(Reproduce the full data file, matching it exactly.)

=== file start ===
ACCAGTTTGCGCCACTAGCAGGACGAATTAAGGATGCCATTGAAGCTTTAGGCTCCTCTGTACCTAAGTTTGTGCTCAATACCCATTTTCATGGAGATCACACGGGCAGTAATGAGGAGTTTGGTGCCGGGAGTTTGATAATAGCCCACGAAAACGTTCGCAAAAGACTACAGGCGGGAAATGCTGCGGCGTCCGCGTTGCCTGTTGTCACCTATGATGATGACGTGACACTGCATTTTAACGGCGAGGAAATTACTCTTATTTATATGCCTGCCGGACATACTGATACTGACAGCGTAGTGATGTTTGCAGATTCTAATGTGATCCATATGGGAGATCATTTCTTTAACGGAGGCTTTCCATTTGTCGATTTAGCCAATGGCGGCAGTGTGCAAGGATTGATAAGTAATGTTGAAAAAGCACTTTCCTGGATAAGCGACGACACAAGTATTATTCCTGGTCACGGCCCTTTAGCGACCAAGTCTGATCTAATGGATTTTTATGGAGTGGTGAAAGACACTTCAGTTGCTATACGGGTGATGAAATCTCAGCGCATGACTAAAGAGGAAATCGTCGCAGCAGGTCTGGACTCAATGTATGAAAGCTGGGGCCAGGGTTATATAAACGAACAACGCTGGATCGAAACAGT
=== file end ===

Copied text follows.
ACCAGTTTGCGCCACTAGCAGGACGAATTAAGGATGCCATTGAAGCTTTAGGCTCCTCTGTACCTAAGTTTGTGCTCAATACCCATTTTCATGGAGATCACACGGGCAGTAATGAGGAGTTTGGTGCCGGGAGTTTGATAATAGCCCACGAAAACGTTCGCAAAAGACTACAGGCGGGAAATGCTGCGGCGTCCGCGTTGCCTGTTGTCACCTATGATGATGACGTGACACTGCATTTTAACGGCGAGGAAATTACTCTTATTTATATGCCTGCCGGACATACTGATACTGACAGCGTAGTGATGTTTGCAGATTCTAATGTGATCCATATGGGAGATCATTTCTTTAACGGAGGCTTTCCATTTGTCGATTTAGCCAATGGCGGCAGTGTGCAAGGATTGATAAGTAATGTTGAAAAAGCACTTTCCTGGATAAGCGACGACACAAGTATTATTCCTGGTCACGGCCCTTTAGCGACCAAGTCTGATCTAATGGATTTTTATGGAGTGGTGAAAGACACTTCAGTTGCTATACGGGTGATGAAATCTCAGCGCATGACTAAAGAGGAAATCGTCGCAGCAGGTCTGGACTCAATGTATGAAAGCTGGGGCCAGGGTTATATAAACGAACAACGCTGGATCGAAACAGT